Basic facts of Al-Qaida-linked Al Shabab group

Updated: 2015-07-27 10:35


  Print Mail Large Medium  Small 分享按钮 0

Basic facts of Al-Qaida-linked Al Shabab group

Somali government soldiers and journalists stand near a car destroyed in front of the Jazeera hotel after an attack in Somalia's capital Mogadishu, July 26, 2015. At least nine people were killed on Sunday when Somalia's al Shabab Islamist militant group drove a car packed with explosives at the gate of a hotel, police and the rebel group said. A Reuters witness said blood and pieces of flesh were spattered around the site of the blast which targeted the Jazeera hotel. The wreckage of four cars were nearby. [Photo/Agencies]


- The toppling by warlords of military dictator Mohamed Siad Barre in 1991 plunged the Horn of Africa nation into anarchy, allowing al Shabab, which means "Youth" or "Boys" in Arabic, to seize control of large areas of south and central Somalia.

- Al Shabab's militia was part of Somalia's Islamic Courts Union movement that pushed US-backed warlords out of the capital Mogadishu in June 2006 and ruled for six months before Somali and Ethiopian forces ousted the movement.

- Five years on, in August 2011, al Shabab began pulling its fighters out of Mogadishu. In September 2012, African peacekeepers pushed the group out of the port of Kismayu.

- Although the rebels have still struck back repeatedly with bombs and attacks, their retreat from Mogadishu and Kismayu signaled they could not defeat militarily a government backed by foreign firepower. Ethiopian, Kenyan and African peacekeeping (AMISOM) troops have advanced and taken rebel strongholds.

- Al Qaida said in early 2012 that al Shabab had joined its ranks and the group has resorted to guerrilla-style hit-and-run attacks against AMISOM troops. At least 3,000 African peacekeepers have been killed in Somalia since 2007, the United Nations says.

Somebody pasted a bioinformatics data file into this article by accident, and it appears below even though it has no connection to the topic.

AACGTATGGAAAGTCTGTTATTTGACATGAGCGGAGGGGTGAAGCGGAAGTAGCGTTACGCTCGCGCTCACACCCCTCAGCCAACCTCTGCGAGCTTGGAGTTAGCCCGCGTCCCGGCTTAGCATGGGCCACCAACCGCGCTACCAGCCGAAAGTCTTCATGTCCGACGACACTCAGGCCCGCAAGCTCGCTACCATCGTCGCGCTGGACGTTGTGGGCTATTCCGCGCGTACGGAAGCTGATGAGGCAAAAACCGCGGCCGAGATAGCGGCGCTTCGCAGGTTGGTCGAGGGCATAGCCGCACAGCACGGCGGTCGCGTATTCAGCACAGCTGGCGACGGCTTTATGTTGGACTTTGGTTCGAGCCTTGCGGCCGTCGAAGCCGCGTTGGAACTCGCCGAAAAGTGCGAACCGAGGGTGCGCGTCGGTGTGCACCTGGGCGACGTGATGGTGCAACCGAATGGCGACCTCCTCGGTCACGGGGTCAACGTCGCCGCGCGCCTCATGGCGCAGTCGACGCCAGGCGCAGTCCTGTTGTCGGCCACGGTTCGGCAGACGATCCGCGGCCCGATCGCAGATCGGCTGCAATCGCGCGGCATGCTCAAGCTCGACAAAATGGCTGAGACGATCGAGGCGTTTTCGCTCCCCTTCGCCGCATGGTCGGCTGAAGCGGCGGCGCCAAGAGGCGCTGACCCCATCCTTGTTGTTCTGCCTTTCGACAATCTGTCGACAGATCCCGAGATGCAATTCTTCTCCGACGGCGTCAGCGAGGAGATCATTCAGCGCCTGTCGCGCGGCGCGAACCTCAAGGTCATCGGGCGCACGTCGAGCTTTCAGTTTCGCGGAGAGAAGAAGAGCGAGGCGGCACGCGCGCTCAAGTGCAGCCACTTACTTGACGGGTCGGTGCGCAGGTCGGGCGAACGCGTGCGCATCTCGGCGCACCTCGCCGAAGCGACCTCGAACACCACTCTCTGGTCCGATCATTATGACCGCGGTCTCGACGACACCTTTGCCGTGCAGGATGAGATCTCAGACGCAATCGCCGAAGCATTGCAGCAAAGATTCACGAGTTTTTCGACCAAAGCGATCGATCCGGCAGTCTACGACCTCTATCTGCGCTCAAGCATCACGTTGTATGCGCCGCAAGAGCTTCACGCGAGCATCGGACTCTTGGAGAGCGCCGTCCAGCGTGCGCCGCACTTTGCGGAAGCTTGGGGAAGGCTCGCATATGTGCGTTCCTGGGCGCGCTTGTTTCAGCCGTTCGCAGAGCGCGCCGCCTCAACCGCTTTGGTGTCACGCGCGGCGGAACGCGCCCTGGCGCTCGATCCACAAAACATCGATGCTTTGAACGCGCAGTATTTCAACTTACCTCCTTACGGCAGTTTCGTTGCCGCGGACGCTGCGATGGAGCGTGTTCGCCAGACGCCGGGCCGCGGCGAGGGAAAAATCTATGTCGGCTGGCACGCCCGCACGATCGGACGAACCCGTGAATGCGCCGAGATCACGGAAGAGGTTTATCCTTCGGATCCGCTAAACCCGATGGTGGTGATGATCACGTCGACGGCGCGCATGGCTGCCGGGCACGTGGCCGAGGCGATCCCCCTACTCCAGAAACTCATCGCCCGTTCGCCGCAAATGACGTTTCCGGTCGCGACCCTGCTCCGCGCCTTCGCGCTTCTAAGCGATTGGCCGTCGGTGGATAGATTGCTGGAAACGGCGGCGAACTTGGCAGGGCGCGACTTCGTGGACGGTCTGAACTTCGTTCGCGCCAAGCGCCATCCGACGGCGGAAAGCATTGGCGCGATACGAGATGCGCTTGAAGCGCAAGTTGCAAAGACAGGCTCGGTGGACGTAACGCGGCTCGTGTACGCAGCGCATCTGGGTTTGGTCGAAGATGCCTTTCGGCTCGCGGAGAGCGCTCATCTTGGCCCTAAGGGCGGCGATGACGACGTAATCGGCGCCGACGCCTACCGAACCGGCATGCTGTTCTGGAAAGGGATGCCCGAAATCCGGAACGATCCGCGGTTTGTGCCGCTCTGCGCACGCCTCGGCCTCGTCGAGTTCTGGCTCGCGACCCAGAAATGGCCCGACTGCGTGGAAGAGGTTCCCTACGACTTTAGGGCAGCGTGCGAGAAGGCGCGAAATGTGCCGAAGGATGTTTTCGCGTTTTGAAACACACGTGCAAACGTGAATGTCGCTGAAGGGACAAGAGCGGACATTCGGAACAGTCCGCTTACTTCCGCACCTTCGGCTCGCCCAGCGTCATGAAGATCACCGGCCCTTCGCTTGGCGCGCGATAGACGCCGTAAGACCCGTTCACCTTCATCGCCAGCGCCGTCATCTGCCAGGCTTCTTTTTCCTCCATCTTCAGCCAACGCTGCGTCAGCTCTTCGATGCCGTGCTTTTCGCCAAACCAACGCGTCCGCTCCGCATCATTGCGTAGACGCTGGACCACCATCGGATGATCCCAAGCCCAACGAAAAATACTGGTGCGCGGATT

- A suicide bomber killed four government ministers and 19 others on December 3, 2009 at a graduation ceremony for medical students in Mogadishu.

- In July 2010, al Shabab staged a bomb attack in Kampala that killed 79 people who were watching the soccer World Cup final. The strike, its first on foreign soil, was to avenge Uganda's participation in the African peacekeeping force.

- Two attacks on a Nairobi bus station and a bar killed one person and wounded more than 20 in late October 2011.

- Kenya blamed al Shabab for grenade attacks that killed at least six people at a Nairobi bus station on March 10, 2012.

- Somali sports officials were among six people killed in April 2012 in an al Shabab suicide bombing in Mogadishu.

- Suicide bombers hit the Mogadishu hotel where newly elected President Hassan Sheikh Mohamud was on Sept 12, 2012, killing eight people. Mohamud was unhurt. Eight days later, suicide bombers killed at least 15 people in a restaurant.

- In April 2013, al Shabab militants killed at least 30 people in a wave of coordinated attacks in the Somali capital.

- In July, the group claimed a car bomb attack on the Turkish mission in Mogadishu that killed three people. A Sept 7 attack on a packed restaurant killed at least 15 people.